Saturday, February 21, 2009


It started with an Instant Message to my husband. "I can't make the roast stop bleeding." It goes on from there. Be happy I'm not providing pictures. If you're a vegetarian you may want to stop reading now.

I have a confession to make.

I do have a section on here entitled Recipes. And I do talk about food...a lot...but in reality I am not a very good cook. I'm not a good cook and I'm the daughter of a not very good cook (sorry Mom). In fact, my parents joke that my father taught my mother how to cook. And all he knows to make is spaghetti.

So I get a bit confused when someone hands me a nice piece of meat.

My mother did buy meat on occasion. Mostly hamburger. For hamburgers. But every so often she bought a pork chop or swiss steak and would fry it until it was the right color or put it on a cookie sheet in the oven until it was the right color.

Until we started buying meat from a farm I really had no idea of all the cuts available. Even now I still have to look some things up and get an idea of what I'm dealing with.

I didn't worry about that too much yesterday when I was cooking a beef roast. Roasts, like chickens seem pretty foolproof. It's more about knowing when to take them out than anything else.

I was wrong.

I was making raisin bread yesterday and the oven was warm so I decided to pop the thawed roast in. I rinsed it carefully and put it in a large casserole dish. I put a little bit of olive oil on and rubbed it in. I added some salt and pepper.

An hour later I checked How to Cook Everything. 125 degrees for rare. 155 degrees for well. Don't let it get over 155 degrees. It was 140-160 degrees in different sections. I took it out. It was sitting in a pool of thick, brown, sticky stuff and the inside was bright red. BRIGHT red. I put it back in.

10 minutes later..still red.
30 minutes later...still red.
An hour later...still red.

Now it's been two hours. It's reading at least 155 or more everywhere on the roast. I cut into it and blood flicks out onto my bread. There's blood on the knife. There's blood bubbling up when I stick my fork in. I pick it up and drain it over the sink, rinse out the pan, and stick the whole mess back in the oven.

Men sure are carnivores. I was hoping my husband would know what to do. I shut off the oven and gave the boys another piece of bread and butter. He came home half an hour later.

He took it out. Looked at it. Said that it was indeed red. Left it on the counter. Got a dish of cranberry sauce. Went to go install a dvd drive on his computer. Eventually I went and put it away.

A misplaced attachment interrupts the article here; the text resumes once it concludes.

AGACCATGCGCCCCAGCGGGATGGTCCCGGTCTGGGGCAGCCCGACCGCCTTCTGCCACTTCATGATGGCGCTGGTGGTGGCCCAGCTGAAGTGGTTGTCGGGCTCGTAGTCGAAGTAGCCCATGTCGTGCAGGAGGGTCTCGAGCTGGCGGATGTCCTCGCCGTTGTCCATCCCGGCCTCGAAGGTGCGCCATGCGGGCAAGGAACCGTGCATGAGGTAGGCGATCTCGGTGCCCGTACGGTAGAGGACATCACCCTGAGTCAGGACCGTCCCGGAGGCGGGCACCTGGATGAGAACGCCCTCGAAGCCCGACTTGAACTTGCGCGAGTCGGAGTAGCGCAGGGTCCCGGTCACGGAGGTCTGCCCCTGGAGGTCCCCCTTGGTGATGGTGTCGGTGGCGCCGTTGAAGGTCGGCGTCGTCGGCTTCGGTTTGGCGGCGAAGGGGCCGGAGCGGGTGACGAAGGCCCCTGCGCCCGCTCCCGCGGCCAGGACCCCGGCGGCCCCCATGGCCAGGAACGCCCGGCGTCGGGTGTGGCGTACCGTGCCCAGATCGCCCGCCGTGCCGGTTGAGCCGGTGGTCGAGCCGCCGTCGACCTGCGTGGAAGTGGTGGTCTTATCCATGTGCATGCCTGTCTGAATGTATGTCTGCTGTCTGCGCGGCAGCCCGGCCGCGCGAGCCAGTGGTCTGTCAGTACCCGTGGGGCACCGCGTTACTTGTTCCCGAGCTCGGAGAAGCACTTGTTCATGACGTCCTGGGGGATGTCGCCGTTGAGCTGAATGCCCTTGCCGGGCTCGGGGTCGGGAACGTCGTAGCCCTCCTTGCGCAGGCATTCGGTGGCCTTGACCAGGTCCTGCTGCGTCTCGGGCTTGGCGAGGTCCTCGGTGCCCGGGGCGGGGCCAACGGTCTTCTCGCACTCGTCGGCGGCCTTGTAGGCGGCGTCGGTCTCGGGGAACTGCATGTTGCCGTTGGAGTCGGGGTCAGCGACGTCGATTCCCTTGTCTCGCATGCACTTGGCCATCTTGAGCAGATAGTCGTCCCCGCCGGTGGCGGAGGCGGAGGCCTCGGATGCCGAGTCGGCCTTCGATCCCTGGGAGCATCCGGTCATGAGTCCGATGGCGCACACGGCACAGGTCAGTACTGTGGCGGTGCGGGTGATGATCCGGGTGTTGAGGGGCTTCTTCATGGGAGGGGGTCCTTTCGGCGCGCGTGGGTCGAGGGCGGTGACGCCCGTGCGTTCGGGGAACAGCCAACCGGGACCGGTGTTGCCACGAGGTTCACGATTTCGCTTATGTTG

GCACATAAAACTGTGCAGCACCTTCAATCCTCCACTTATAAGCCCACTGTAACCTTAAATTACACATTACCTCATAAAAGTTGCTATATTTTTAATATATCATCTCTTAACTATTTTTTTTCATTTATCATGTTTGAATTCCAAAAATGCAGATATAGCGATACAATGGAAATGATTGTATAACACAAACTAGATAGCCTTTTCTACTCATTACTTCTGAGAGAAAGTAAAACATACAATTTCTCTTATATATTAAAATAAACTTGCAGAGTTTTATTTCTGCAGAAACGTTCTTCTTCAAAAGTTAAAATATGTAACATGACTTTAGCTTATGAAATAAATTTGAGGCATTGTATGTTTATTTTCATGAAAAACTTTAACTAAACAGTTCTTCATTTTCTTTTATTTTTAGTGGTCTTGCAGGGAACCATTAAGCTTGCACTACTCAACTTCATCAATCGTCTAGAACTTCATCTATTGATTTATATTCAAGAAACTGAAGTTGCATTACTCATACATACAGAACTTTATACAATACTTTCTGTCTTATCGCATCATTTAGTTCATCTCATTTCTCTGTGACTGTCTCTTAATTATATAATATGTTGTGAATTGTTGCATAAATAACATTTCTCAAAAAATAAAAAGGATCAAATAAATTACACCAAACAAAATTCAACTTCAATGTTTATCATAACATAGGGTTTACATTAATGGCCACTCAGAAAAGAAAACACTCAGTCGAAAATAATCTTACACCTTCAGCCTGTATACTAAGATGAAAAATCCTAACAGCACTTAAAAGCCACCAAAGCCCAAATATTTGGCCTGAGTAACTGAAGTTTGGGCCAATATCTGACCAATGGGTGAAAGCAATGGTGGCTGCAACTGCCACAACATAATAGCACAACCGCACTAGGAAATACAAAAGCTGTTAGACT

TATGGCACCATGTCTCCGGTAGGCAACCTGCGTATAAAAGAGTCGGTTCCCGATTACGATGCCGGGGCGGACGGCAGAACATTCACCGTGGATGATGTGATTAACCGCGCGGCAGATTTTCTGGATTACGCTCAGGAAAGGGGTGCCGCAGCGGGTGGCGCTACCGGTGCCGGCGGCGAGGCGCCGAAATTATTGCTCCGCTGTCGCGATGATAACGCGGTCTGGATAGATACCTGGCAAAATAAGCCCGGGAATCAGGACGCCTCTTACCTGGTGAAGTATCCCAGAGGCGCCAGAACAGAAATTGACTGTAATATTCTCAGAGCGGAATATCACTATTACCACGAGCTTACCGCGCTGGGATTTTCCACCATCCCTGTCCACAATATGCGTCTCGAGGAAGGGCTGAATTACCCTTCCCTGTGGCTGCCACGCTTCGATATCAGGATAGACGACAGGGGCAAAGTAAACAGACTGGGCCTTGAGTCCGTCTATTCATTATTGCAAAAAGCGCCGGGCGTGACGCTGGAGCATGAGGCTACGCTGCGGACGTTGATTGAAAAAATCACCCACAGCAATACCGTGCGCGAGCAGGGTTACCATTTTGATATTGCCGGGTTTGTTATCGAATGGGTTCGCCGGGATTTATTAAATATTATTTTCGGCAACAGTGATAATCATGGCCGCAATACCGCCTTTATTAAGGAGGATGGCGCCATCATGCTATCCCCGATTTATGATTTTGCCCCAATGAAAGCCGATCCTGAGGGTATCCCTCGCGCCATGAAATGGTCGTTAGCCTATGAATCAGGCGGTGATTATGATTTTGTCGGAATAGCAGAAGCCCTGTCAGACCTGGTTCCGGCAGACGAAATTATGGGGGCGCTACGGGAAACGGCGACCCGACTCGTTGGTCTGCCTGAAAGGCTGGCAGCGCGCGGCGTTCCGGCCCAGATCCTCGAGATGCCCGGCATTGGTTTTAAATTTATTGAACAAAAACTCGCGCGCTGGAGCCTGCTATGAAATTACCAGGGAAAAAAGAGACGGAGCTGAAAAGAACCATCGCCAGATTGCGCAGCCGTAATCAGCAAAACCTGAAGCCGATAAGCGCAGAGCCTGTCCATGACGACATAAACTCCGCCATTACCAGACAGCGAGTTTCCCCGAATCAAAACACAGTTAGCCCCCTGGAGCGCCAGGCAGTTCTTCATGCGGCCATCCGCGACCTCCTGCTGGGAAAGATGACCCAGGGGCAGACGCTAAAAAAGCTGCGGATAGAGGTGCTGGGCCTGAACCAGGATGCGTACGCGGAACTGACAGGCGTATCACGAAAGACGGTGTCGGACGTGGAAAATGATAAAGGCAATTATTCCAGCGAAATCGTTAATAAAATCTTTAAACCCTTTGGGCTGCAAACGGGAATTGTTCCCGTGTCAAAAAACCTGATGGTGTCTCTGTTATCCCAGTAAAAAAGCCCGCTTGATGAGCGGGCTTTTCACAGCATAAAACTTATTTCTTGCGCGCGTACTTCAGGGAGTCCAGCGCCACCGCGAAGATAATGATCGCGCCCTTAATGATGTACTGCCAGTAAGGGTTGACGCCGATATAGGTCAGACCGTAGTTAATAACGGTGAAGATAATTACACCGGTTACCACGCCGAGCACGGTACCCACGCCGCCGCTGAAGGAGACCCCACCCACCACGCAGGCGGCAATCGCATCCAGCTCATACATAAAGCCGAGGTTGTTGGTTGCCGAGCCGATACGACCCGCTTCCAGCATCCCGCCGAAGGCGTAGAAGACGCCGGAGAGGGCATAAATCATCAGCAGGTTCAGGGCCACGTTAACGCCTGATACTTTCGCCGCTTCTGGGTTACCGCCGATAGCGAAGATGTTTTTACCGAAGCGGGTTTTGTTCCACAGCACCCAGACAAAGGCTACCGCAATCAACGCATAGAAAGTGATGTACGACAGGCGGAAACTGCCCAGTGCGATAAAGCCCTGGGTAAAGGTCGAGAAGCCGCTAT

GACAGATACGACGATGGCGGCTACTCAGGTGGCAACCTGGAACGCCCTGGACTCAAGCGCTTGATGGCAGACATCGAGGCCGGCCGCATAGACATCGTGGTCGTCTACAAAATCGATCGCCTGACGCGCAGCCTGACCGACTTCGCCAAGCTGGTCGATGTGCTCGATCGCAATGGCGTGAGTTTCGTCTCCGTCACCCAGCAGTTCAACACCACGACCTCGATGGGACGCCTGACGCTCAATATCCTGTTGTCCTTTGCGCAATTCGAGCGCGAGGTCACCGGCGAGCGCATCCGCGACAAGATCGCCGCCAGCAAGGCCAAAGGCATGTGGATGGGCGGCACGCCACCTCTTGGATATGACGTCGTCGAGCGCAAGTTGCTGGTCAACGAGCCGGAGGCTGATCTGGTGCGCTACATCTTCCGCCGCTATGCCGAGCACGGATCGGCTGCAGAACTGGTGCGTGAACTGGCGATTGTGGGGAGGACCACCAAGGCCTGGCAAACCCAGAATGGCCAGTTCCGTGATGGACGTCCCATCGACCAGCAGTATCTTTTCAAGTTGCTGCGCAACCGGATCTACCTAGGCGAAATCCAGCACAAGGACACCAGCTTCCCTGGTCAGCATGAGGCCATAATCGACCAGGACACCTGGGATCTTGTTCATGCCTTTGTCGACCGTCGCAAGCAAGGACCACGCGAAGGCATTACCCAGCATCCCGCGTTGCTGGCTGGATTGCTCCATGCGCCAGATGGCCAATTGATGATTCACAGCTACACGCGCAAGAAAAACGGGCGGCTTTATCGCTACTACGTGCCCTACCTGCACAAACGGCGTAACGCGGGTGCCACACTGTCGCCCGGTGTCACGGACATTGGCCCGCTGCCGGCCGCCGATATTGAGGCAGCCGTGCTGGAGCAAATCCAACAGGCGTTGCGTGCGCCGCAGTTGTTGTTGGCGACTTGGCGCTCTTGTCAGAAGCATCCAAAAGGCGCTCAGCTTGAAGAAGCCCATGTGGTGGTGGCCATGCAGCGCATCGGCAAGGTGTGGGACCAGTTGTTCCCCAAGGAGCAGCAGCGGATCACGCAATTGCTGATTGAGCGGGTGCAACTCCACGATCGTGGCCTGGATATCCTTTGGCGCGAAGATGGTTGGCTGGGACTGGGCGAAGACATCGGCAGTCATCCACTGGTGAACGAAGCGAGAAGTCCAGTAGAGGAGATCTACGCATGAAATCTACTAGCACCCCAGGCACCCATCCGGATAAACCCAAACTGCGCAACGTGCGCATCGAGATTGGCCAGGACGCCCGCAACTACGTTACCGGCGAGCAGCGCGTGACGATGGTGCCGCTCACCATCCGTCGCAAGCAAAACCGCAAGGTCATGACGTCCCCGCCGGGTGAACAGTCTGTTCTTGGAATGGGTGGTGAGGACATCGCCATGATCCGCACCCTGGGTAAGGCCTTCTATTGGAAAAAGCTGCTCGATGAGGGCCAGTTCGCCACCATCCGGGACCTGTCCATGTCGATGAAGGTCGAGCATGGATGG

So now I have to ponder...why was it so red? Was it not done? Did the butcher not drain it properly? Was the dish I used too small? And most of all, why can't Google help me figure this out??

Any thoughts welcome.

On another note, I'm thinking of hennaing my hair (nice segue, I know). Henna is an herb used for thousands of years for dying hair red. It doesn't coat the hair shaft (like other dyes do) but pierces and strengthens the hair shaft. This also means that you can't strip the color as easily as a regular dye.

I'm trying to remind myself that hair changes when you're housebound or bored are not the best idea (I had to learn not to cut my own bangs the hard way), but it's so fun setting up little dye experiments with castoffs from my hairbrush that I'm not listening to reason yet.

Today I gave my children a good example of why wool needs carding. While making swatches of my hair from the bag I've been saving them in I came to the realization that my hair is like a pair of black corduroy pants. I had at least one child say, 'mom, is that what your hair looks like??'

I guess they can't see it way down there. I'll have to bend down a bit more often.


Balisha said...

Hi Tam,
Here's my roast beef recipe:

3 to 3 1/2 lbs of Boneless Rump Roast
Olive oil
8 slivers of garlic
Salt and pepper
You will need a meat thermometer

1 Start with the roast at room temperature (remove from refrigerator 1 hour before cooking - keep it wrapped). Preheat the oven to 375°F.

2 With a sharp knife make 8 small incisions around the roast. Place a sliver of garlic into each incision. Take a tablespoon or so of olive oil and spread all around the roast. Sprinkle around the roast with salt and pepper. Place the roast directly on a rack in a shallow baking pan.This arrangement creates convection in the oven so that you do not need to turn the roast. The roast is placed fat side up so that as the fat melts it will bathe the entire roast in its juices.

Brown the roast at 375°F for half an hour. Lower the heat to 225°F. The roast should take somewhere from 2 to 3 hours additionally to cook. When the roast just starts to drip its juices and it is brown on the outside, check the temperature with a meat thermometer. Pull the roast from the oven when the inside temperature of the roast is 135° to 140°F. Let the roast rest for at least 15 minutes, tented in aluminum foil to keep warm, before carving to serve.

Serves 4-6.

To make the gravy:
Remove the dripping pan from the oven and place on the stove top at medium heat. Note that if you are pulling the roast out early, for rare or a medium rare level of doneness, you may not have a lot of drippings. Hopefully you will have some. If not, you may want to leave the roast in a little longer at even lower heat, 175°F, to ease some more drippings out of it. Add some water, red wine, or beef stock to the drippings to deglaze (loosen the drippings from the pan). Dissolve a tablespoon of cornstarch in a little water and add to the drip pan. Stir quickly while the gravy thickens to avoid lumping. You can add a little butter if there is not a lot of fat in the drippings. Add salt and pepper to taste.
Or use a packet of gravy mix.

sasa said...
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